Set Statement (Visual Basic)

Declares a Set property procedure used to assign a value to a property.


[ <attributelist> ] [ accessmodifier ] Set [([ByVal value [ As datatype ]])]  
    [ statements ]  
End Set  


Optional. See Attribute List.

Optional on at most one of the Get and Set statements in this property. Can be one of the following:

See Access levels in Visual Basic.

Optional. Parameter containing the new value for the property. If not given (that is if parameter list is not present or is empty), an implicit parameter named value is defined. The data type of this implicit parameter is the data type of the property where this Set statement is declared.

Required if value is present and Option Strict is On. Cannot be present if value is not given. Data type of the value parameter. The data type specified must be the same as the data type of the property where this Set statement is declared.

Optional. One or more statements that run when the Set property procedure is called.

End Set
Required. Terminates the definition of the Set property procedure.


Every property must have a Set property procedure unless the property is marked ReadOnly. The Set procedure is used to set the value of the property.

Visual Basic automatically calls a property's Set procedure when an assignment statement provides a value to be stored in the property.

Visual Basic passes a parameter to the Set procedure during property assignments. If you do not supply a parameter for Set, the integrated development environment (IDE) uses an implicit parameter named value. The parameter holds the value to be assigned to the property. You typically store this value in a private local variable and return it whenever the Get procedure is called.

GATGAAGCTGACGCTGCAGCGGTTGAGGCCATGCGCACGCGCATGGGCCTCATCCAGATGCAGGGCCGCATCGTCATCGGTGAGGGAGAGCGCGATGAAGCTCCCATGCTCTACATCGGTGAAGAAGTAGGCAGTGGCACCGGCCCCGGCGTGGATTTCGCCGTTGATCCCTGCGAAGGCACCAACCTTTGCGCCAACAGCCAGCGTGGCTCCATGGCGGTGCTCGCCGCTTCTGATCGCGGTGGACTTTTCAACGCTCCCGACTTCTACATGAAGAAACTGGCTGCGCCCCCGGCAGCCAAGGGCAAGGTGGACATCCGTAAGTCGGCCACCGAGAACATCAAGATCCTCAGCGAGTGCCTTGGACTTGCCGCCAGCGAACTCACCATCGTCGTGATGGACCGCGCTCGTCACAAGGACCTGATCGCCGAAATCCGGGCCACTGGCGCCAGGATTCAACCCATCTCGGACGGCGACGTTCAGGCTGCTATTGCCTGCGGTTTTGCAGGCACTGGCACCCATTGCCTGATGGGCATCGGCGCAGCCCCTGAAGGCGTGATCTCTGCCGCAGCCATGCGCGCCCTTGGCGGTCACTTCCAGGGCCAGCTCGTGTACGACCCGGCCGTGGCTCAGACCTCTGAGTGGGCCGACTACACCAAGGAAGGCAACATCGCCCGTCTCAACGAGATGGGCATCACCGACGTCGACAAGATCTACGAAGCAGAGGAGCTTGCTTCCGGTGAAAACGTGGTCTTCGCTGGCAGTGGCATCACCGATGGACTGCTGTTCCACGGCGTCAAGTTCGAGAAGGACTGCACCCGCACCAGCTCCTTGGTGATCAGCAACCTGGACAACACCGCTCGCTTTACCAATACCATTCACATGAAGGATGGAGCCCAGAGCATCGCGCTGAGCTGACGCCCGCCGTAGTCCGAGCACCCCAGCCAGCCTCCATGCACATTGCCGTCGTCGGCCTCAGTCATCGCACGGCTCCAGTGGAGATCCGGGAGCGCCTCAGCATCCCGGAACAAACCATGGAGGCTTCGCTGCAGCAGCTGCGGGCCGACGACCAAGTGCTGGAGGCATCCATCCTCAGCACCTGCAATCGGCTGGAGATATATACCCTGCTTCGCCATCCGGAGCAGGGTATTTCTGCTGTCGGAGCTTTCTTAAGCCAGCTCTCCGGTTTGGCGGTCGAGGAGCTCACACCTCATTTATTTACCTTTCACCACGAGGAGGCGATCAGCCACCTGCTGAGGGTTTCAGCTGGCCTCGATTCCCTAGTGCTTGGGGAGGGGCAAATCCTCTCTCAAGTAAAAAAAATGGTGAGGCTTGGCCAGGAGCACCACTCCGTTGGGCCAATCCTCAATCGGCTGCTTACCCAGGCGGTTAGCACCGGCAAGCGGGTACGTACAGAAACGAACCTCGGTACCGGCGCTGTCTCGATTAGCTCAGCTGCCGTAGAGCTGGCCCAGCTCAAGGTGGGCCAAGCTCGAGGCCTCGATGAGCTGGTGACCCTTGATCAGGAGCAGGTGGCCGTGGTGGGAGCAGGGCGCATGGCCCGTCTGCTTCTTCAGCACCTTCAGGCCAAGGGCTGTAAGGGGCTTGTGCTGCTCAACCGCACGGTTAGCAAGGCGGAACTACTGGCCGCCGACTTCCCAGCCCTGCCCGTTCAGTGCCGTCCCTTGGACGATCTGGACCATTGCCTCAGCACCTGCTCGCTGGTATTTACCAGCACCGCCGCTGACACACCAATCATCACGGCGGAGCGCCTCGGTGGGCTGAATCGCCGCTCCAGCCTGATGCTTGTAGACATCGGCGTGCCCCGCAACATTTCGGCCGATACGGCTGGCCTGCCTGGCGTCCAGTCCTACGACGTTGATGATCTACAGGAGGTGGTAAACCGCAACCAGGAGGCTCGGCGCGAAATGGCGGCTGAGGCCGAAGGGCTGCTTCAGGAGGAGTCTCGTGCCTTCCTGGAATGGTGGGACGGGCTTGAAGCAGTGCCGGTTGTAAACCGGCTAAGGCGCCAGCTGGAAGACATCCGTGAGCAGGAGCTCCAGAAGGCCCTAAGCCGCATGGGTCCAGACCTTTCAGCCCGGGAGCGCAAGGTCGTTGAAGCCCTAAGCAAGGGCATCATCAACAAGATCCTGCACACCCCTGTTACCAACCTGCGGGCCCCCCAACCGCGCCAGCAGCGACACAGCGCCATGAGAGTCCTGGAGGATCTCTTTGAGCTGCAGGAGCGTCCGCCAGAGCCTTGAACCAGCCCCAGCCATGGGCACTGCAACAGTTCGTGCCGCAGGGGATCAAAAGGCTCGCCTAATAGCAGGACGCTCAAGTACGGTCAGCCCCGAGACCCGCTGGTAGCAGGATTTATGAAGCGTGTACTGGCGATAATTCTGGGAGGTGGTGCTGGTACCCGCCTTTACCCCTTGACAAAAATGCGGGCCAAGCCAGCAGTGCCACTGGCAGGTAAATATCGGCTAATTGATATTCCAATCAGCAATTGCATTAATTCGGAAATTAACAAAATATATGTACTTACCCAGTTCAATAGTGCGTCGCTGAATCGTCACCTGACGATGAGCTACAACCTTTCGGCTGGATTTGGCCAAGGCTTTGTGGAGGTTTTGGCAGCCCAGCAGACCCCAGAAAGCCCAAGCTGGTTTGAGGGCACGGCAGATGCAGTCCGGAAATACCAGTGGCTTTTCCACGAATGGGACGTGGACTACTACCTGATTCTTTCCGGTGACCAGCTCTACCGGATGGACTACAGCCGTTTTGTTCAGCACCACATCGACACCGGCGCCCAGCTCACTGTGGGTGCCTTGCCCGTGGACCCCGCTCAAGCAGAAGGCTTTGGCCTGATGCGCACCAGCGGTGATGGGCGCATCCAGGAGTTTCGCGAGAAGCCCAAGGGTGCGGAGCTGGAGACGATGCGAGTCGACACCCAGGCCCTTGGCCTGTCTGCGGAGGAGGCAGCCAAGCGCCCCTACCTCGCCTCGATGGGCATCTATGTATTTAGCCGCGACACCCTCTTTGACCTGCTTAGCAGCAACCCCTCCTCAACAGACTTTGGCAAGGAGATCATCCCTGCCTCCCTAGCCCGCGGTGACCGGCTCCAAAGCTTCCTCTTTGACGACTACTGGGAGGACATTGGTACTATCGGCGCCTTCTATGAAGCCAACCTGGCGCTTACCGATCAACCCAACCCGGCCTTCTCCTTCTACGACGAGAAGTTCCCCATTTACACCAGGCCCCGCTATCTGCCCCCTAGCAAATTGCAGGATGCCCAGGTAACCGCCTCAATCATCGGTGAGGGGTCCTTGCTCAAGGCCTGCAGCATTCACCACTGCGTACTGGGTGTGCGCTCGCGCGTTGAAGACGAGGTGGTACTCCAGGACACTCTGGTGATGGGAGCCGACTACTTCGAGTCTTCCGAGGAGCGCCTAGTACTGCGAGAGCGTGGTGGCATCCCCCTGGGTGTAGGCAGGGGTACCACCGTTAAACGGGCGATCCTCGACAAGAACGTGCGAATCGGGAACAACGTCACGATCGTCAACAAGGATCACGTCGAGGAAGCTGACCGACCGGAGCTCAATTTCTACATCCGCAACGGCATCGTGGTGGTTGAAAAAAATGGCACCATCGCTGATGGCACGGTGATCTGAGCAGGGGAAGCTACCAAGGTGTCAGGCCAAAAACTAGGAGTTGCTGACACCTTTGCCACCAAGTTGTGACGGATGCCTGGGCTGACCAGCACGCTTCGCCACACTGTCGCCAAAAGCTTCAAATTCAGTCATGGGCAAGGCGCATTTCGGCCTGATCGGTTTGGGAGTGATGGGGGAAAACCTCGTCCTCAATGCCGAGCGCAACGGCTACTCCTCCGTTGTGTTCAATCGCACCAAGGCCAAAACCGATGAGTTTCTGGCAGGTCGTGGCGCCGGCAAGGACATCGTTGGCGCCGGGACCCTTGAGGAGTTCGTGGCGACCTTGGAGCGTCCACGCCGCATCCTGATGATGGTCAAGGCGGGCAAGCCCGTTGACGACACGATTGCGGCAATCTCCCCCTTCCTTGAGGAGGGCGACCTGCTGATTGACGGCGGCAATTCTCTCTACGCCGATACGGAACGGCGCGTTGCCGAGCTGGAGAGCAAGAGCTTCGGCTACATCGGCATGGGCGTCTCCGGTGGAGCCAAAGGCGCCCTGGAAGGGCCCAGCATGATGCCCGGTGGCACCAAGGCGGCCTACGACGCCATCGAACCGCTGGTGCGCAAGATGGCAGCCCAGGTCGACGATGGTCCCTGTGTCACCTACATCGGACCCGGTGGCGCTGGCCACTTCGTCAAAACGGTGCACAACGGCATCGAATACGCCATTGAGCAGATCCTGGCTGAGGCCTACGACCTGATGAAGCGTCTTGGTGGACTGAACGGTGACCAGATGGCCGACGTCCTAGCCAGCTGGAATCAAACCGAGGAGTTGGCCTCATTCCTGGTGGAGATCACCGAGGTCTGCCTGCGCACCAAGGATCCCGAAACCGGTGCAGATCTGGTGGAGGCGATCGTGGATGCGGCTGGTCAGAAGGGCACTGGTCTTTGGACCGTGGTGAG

The body of the property declaration can contain only the property's Get and Set procedures between the Property Statement and the End Property statement. It cannot store anything other than those procedures. In particular, it cannot store the property's current value. You must store this value outside the property, because if you store it inside either of the property procedures, the other property procedure cannot access it. The usual approach is to store the value in a Private variable declared at the same level as the property. You must define a Set procedure inside the property to which it applies.

The Set procedure defaults to the access level of its containing property unless you use accessmodifier in the Set statement.


  • Mixed Access Levels. If you are defining a read-write property, you can optionally specify a different access level for either the Get or the Set procedure, but not both. If you do this, the procedure access level must be more restrictive than the property's access level. For example, if the property is declared Friend, you can declare the Set procedure Private, but not Public.

    If you are defining a WriteOnly property, the Set procedure represents the entire property. You cannot declare a different access level for Set, because that would set two access levels for the property.


  • Returning from a Property Procedure. When the Set procedure returns to the calling code, execution continues following the statement that provided the value to be stored.

    Set property procedures can return using either the Return Statement or the Exit Statement.

    The Exit Property and Return statements cause an immediate exit from a property procedure. Any number of Exit Property and Return statements can appear anywhere in the procedure, and you can mix Exit Property and Return statements.


The following example uses the Set statement to set the value of a property.

Class propClass
    Private propVal As Integer
    Property Prop1() As Integer
            Return propVal
        End Get
        Set(ByVal value As Integer)
            propVal = value
        End Set
    End Property
End Class

See also